Thursday, December 10, 2009

Approval Granted for Greenspace at Rundown Intersection

The LIRR has signed off on a plan spearheaded by Councilwoman Elizabeth Crowley to beautify the intersection of Fresh Pond Road and Metropolitan Avenue, which is currently dominated by a run-down building that was formerly home to a newsstand.

Crowley (D-Middle Village) was joined at the site in September by fellow elected officials to call on the LIRR, which owns the property, to allow a community greenspace be created until a plan to develop the area moves forward. That plan has been delayed for years, leaving the structure to deteriorate at the intersection where Maspeth, Middle Village and Ridgewood meet.

“I am excited that the LIRR has approved our plan to clean up and green up the property,” said Crowley in a statement. “For the past decade this abandoned old newsstand has invited graffiti, vandalism and traffic. As one of the busiest intersections in Queens, beautifying this corner will help east traffic tension, reduce crime and attract consumers to surrounding businesses.”

The next step, according to Crowley, is securing funding for the project. Her office is estimating that about $100,000 will be needed to demolish the structure and replace it with greenery and benches. She plans on working with city and state officials, including Assemblymembers Mike Miller (D-Glendale) and Cathy Nolan (D-Ridgewood) in hopes of finding money to complete the intersection’s transformation.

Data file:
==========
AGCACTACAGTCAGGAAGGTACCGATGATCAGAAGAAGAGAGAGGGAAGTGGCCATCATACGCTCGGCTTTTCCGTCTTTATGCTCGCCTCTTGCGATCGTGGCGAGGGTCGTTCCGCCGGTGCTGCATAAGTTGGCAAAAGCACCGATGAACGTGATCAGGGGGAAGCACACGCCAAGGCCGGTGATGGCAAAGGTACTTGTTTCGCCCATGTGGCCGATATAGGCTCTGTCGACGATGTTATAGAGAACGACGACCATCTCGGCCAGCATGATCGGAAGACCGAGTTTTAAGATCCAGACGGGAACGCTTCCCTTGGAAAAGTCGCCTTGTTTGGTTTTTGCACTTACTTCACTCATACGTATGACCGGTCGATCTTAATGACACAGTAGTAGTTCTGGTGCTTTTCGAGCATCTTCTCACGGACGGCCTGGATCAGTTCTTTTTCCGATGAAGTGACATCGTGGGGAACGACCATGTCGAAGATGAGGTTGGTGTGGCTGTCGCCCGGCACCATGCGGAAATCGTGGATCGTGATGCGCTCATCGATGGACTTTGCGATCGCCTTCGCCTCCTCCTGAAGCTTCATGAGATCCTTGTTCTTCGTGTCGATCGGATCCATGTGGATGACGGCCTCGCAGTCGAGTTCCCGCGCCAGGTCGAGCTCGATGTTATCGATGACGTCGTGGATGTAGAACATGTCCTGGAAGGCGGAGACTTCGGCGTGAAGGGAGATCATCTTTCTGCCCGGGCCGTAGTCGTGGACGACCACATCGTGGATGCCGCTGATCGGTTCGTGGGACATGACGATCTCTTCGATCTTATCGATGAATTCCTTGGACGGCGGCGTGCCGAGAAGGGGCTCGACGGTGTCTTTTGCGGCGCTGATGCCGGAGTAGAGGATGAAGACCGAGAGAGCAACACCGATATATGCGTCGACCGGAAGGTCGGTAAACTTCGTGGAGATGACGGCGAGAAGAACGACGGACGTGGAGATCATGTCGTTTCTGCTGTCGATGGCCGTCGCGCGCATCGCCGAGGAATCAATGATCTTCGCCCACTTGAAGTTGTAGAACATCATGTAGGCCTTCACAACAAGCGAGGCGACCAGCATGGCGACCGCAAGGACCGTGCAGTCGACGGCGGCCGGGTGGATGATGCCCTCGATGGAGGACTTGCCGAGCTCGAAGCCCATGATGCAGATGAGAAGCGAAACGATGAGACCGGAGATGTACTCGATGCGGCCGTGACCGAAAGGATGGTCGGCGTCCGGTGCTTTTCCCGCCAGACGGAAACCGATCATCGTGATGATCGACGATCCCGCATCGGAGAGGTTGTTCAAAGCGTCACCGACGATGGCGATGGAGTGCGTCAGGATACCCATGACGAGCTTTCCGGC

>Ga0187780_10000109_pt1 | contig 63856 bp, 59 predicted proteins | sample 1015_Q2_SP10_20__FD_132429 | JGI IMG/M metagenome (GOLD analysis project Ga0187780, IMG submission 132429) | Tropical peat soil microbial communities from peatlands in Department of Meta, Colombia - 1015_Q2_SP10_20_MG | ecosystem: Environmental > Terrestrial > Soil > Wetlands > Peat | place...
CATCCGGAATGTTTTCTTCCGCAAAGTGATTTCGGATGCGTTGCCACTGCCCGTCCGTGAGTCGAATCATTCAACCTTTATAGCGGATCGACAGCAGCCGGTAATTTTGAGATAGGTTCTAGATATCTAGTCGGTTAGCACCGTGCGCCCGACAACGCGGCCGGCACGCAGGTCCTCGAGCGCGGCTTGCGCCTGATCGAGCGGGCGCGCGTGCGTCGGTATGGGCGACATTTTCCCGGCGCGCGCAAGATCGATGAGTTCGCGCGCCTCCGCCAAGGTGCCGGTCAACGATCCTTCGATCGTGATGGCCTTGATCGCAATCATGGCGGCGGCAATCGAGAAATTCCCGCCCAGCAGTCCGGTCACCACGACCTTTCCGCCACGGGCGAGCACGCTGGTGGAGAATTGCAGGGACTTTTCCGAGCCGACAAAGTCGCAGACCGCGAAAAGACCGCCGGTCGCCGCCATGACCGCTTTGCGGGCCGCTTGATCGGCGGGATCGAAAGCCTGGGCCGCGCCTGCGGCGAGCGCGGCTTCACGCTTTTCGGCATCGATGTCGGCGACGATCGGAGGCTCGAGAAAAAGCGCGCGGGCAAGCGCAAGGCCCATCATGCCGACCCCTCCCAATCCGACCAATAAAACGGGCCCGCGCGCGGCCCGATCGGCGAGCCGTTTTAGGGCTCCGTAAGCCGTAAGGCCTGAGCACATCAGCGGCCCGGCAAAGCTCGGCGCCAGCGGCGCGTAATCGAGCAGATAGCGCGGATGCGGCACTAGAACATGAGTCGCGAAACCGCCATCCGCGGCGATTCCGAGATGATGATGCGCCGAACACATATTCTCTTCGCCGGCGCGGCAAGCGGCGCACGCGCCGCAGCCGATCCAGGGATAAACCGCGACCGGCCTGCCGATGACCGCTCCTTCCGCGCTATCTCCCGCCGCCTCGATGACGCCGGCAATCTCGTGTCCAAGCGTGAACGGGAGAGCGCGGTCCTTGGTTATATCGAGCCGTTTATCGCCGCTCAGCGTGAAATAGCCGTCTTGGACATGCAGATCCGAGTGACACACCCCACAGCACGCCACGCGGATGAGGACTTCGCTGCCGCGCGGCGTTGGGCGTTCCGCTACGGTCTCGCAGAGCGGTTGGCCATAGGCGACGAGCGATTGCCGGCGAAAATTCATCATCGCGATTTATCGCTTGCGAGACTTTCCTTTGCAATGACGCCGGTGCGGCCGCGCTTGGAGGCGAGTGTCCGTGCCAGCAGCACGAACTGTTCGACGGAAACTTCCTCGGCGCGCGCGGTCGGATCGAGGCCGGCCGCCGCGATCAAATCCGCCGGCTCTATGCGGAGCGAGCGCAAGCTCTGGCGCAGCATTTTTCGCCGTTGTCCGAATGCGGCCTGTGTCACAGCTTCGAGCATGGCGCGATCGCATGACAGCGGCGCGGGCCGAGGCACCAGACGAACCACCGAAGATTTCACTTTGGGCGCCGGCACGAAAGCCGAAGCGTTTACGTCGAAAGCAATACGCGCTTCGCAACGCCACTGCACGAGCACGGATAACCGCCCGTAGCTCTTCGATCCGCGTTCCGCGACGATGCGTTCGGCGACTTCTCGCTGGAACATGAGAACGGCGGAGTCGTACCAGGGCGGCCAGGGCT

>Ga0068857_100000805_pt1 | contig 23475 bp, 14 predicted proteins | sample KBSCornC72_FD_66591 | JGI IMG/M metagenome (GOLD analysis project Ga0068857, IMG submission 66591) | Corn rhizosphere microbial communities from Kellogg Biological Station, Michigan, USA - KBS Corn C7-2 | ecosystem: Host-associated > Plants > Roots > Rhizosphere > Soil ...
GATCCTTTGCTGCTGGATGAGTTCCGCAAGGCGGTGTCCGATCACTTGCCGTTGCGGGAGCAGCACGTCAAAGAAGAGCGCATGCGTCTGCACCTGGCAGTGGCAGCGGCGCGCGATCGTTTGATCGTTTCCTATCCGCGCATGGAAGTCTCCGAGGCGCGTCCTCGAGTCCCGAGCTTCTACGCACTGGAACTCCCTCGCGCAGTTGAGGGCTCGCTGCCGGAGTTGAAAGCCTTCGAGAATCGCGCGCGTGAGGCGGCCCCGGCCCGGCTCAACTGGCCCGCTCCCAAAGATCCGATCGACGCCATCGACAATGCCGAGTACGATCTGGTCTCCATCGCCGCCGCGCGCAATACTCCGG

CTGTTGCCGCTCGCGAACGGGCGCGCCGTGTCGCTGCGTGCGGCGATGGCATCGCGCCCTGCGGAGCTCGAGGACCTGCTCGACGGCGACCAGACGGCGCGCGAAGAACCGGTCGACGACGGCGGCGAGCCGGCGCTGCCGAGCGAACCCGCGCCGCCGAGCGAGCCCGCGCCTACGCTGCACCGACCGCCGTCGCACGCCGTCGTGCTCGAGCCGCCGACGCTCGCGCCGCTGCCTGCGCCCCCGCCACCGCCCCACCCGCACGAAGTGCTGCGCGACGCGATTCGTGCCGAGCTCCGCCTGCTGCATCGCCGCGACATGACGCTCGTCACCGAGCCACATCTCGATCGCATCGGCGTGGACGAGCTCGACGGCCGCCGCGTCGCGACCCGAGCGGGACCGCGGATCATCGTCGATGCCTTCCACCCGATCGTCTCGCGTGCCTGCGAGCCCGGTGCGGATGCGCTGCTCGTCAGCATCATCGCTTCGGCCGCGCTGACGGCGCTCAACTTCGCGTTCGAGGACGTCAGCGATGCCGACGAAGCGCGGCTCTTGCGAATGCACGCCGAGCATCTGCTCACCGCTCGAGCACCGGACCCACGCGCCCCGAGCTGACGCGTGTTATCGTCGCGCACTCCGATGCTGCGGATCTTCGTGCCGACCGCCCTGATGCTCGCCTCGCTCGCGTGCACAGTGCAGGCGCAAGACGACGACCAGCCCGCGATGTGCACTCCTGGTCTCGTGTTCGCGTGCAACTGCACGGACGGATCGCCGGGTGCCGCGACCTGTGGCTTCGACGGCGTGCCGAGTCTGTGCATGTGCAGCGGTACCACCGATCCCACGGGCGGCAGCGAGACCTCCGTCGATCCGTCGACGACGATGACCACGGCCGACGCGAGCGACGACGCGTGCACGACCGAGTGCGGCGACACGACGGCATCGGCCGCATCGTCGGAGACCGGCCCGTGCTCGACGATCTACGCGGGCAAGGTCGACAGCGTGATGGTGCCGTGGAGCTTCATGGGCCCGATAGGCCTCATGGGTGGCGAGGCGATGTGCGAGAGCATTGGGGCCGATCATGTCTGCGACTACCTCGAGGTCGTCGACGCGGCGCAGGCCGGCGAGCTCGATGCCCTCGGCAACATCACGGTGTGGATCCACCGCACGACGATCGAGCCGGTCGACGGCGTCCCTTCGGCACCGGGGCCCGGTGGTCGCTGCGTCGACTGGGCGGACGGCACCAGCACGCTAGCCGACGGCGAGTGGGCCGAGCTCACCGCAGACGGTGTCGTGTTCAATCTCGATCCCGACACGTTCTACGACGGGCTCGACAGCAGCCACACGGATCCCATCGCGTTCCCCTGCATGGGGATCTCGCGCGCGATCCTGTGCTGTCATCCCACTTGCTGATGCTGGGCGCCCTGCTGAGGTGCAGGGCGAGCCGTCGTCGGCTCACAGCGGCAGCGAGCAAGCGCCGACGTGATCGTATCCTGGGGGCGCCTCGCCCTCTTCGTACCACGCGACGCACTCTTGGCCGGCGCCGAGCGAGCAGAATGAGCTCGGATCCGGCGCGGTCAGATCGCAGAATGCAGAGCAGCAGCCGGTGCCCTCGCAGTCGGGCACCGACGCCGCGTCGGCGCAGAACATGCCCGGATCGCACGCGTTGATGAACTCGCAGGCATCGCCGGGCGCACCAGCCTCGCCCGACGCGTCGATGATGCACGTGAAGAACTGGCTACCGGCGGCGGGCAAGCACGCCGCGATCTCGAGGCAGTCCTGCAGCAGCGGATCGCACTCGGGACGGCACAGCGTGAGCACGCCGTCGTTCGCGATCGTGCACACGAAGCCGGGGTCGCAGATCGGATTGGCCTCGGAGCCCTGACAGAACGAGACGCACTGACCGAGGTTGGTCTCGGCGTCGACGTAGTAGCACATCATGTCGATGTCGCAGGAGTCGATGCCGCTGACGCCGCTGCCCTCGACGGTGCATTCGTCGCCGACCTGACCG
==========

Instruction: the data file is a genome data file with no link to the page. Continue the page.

“This is an important community initiative,” said LIRR President Helena Williams. “We are working with Councilmember Crowley to help the community identify a source of funding for removal of the old newsstand building and to develop a green area.”

The intersection is one of the busiest in the borough, with six different bus lines passing through the area each day, along with thousands of vehicles and pedestrians. At a recent hearing on the MTA’s 2014 capital plan, Crowley testified about the property and provided board members with photos of the abandoned LIRR-owned properties. Board members then surveyed the area before approved her proposal.

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